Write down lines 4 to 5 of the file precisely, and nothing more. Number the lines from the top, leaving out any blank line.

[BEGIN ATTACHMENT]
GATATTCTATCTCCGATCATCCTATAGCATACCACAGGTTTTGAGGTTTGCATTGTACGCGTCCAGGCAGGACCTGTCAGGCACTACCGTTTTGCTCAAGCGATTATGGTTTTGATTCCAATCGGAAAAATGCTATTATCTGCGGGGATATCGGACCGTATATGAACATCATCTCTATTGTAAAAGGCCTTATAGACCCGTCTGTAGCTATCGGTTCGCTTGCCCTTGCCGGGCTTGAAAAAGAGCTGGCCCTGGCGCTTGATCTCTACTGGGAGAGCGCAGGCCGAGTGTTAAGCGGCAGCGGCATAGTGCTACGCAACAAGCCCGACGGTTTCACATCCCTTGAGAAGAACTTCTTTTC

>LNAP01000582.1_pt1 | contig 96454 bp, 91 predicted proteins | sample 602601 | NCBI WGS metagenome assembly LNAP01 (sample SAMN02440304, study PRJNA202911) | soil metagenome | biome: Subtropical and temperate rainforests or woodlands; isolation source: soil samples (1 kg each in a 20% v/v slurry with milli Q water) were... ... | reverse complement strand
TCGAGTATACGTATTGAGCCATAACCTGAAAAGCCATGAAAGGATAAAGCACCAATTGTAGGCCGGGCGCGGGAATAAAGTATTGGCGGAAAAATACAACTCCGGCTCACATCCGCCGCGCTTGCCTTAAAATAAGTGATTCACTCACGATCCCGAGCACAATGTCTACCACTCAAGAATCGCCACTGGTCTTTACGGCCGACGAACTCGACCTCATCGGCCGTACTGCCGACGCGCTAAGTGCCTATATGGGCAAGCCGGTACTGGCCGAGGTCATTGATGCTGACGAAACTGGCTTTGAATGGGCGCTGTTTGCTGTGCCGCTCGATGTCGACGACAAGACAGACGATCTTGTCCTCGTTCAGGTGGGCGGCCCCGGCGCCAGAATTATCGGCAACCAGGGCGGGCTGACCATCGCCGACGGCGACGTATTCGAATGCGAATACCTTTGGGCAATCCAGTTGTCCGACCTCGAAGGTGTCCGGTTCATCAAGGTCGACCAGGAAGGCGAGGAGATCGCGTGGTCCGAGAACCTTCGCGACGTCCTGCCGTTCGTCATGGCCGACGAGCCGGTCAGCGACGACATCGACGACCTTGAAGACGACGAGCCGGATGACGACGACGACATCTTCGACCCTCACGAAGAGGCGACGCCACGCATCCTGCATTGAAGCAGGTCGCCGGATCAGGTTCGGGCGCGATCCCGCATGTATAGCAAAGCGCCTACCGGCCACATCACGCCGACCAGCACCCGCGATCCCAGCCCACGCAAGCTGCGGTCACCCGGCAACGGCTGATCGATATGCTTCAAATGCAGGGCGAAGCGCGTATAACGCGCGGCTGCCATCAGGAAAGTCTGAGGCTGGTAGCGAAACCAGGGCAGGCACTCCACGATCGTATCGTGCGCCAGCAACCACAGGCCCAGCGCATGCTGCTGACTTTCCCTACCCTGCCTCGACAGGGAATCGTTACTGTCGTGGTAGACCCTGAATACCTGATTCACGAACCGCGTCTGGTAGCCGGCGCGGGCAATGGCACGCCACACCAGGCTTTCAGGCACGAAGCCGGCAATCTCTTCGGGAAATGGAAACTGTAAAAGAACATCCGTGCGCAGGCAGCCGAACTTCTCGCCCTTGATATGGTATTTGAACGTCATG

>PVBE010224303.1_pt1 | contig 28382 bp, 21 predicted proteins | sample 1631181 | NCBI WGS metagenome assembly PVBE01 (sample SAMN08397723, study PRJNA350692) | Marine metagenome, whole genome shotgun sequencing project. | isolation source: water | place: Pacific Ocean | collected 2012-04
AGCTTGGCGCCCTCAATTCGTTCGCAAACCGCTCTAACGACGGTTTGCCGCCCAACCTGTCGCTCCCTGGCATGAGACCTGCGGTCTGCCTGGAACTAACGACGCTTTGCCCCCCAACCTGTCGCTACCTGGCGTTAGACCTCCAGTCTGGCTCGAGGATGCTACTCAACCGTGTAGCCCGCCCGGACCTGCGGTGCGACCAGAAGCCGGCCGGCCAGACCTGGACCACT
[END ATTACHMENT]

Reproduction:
>PVBE010224303.1_pt1 | contig 28382 bp, 21 predicted proteins | sample 1631181 | NCBI WGS metagenome assembly PVBE01 (sample SAMN08397723, study PRJNA350692) | Marine metagenome, whole genome shotgun sequencing project. | isolation source: water | place: Pacific Ocean | collected 2012-04
AGCTTGGCGCCCTCAATTCGTTCGCAAACCGCTCTAACGACGGTTTGCCGCCCAACCTGTCGCTCCCTGGCATGAGACCTGCGGTCTGCCTGGAACTAACGACGCTTTGCCCCCCAACCTGTCGCTACCTGGCGTTAGACCTCCAGTCTGGCTCGAGGATGCTACTCAACCGTGTAGCCCGCCCGGACCTGCGGTGCGACCAGAAGCCGGCCGGCCAGACCTGGACCACT